A book and ten reasons to love it:
JLA: Zatanna's Search
DC Comics: 2004
Written by Gardner Fox (with an additional story by Gerry Conway); art by Murphy Anderson, Bob Kane, Joe Giella, Gil Kane, Sid Greene, Carmine Infantino, Mike Sekowsky, Romeo Tanghal, and Vince Colletta
1. While the claim that this saga is the first major crossover event in comics is overstated (even without researching it, I would say that the Spy Smasher/Captain Midnight and Sub-Mariner/Human Torch meetings from the Golden Age qualify), it is clearly of historical importance. This book collects six stories from five different comic titles published over two and a half years, which taken together all form one narrative. Gardner Fox, that stalwart of the Silver Age, wrote all of the stories with his usual puzzle-solution structure; each teams Zatanna, the backwards-talking magician, with various heroes. While each story works as a done-in-one for the individual heroes, each is but one chapter in Zatanna's quest to find her missing father. The denouement comes, of course, in a JLA story featuring all the heroes Zatanna has previously met in her search. Such specific, tight, cross-story continuity was almost unheard of at DC in the mid-sixties. (And now that I think of it, this tale seems to foreshadow the wandering of Steve Engleheart's Mantis/Willow/Lorelei through various strips (and publishers) some years later.)
2. The introduction is by Steven Utley. He hasn't written an earth-shaking intro or anything, but it is nice to hear from a knowledgeable commentator who isn't one of the usual suspects. Besides, any collaborator of Howard Waldrop's is okay with me.
3. The TPB includes extras. Besides the six main stories, there is a cover gallery and a sort-of prequel published in 1980.
4. The stories have narration captions, thought balloons, and editorial notes. I like to see comics that are self-consciously comics; too many contemporary books seem to be movies-in-disguise, and I think creators are often overlooking the textual component of comics in an often misguided attempt to be cinematic.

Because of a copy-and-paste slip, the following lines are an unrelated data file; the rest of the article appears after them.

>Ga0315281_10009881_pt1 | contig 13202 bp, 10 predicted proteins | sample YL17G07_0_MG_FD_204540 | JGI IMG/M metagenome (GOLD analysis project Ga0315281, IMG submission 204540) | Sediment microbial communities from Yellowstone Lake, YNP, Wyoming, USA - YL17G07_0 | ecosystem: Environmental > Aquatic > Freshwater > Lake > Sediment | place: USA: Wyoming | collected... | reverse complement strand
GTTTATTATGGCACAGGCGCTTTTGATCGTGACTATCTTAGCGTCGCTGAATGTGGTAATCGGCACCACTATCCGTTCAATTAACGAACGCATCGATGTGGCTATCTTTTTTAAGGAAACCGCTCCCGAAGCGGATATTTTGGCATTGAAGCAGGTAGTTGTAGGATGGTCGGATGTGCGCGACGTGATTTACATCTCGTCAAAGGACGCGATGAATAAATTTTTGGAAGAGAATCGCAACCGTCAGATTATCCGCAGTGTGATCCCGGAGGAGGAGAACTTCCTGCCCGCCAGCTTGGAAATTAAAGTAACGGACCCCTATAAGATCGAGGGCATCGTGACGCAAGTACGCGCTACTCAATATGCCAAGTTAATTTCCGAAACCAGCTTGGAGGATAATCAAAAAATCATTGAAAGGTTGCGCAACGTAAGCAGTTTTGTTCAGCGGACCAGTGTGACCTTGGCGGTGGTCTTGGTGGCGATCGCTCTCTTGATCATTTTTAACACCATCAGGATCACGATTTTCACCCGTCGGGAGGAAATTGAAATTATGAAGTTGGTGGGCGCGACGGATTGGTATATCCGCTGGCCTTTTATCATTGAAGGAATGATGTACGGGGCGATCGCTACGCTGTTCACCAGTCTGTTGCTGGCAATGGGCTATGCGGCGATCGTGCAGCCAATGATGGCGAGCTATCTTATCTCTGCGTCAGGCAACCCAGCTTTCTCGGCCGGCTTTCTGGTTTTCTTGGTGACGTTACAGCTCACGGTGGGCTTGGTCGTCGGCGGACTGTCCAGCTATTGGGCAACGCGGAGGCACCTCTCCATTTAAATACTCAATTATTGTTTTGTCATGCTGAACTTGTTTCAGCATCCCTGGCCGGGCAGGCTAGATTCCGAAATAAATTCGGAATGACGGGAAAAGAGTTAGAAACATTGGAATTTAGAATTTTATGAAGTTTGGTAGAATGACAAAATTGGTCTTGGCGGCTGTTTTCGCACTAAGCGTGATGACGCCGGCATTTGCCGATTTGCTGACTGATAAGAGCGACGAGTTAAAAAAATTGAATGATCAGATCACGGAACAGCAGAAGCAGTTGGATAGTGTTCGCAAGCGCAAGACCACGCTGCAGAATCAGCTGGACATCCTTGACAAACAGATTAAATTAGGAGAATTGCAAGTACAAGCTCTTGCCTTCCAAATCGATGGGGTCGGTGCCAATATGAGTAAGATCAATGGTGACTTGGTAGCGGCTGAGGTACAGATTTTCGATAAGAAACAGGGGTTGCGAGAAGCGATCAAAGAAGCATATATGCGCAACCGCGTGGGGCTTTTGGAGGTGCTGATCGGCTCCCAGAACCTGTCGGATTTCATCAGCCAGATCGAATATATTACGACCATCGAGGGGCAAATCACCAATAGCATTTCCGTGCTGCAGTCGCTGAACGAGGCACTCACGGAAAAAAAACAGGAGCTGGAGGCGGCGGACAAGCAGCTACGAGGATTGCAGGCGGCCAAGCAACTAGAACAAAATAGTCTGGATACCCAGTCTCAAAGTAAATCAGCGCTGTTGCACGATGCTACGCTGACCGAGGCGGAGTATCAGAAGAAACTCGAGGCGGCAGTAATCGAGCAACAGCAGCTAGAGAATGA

5. If you are of a certain age (like me) this collection will transport you to a former time and place. You may have read all of these comics upon their original publication (I think I did, even the lame Batman/Outsider story); you may only recall two or three of them and have never known the full narrative. In either case, you will feel once again like you have scraped together a whole quarter for an eighty-page giant, and lose yourself in simple wonder again.
6. The art. Here's Zatanna and Hawkman by Murphy Anderson:
7. The art. Here's Zatanna by Gil Kane and Sid Greene:
(This team did the Green Lantern story, too.)
8. The art. Here's Zatanna by Carmine Infantino:
9. The art. Here's Zatanna and the JLA by my man Big Mike Sekowsky and the ubiquitous Sid Greene:
10. The cover has got go-go checks across the top! How can you resist?!
Lat week, I talked about picking up Superman For All Seasons at the library, and being glad that I could get to read it without having to purchase it. I also borrowed this book on that same visit, but this one I think I will eventually buy for the bookshelf. I had missed this when it was first published, and would likely not have tripped over it except for the library.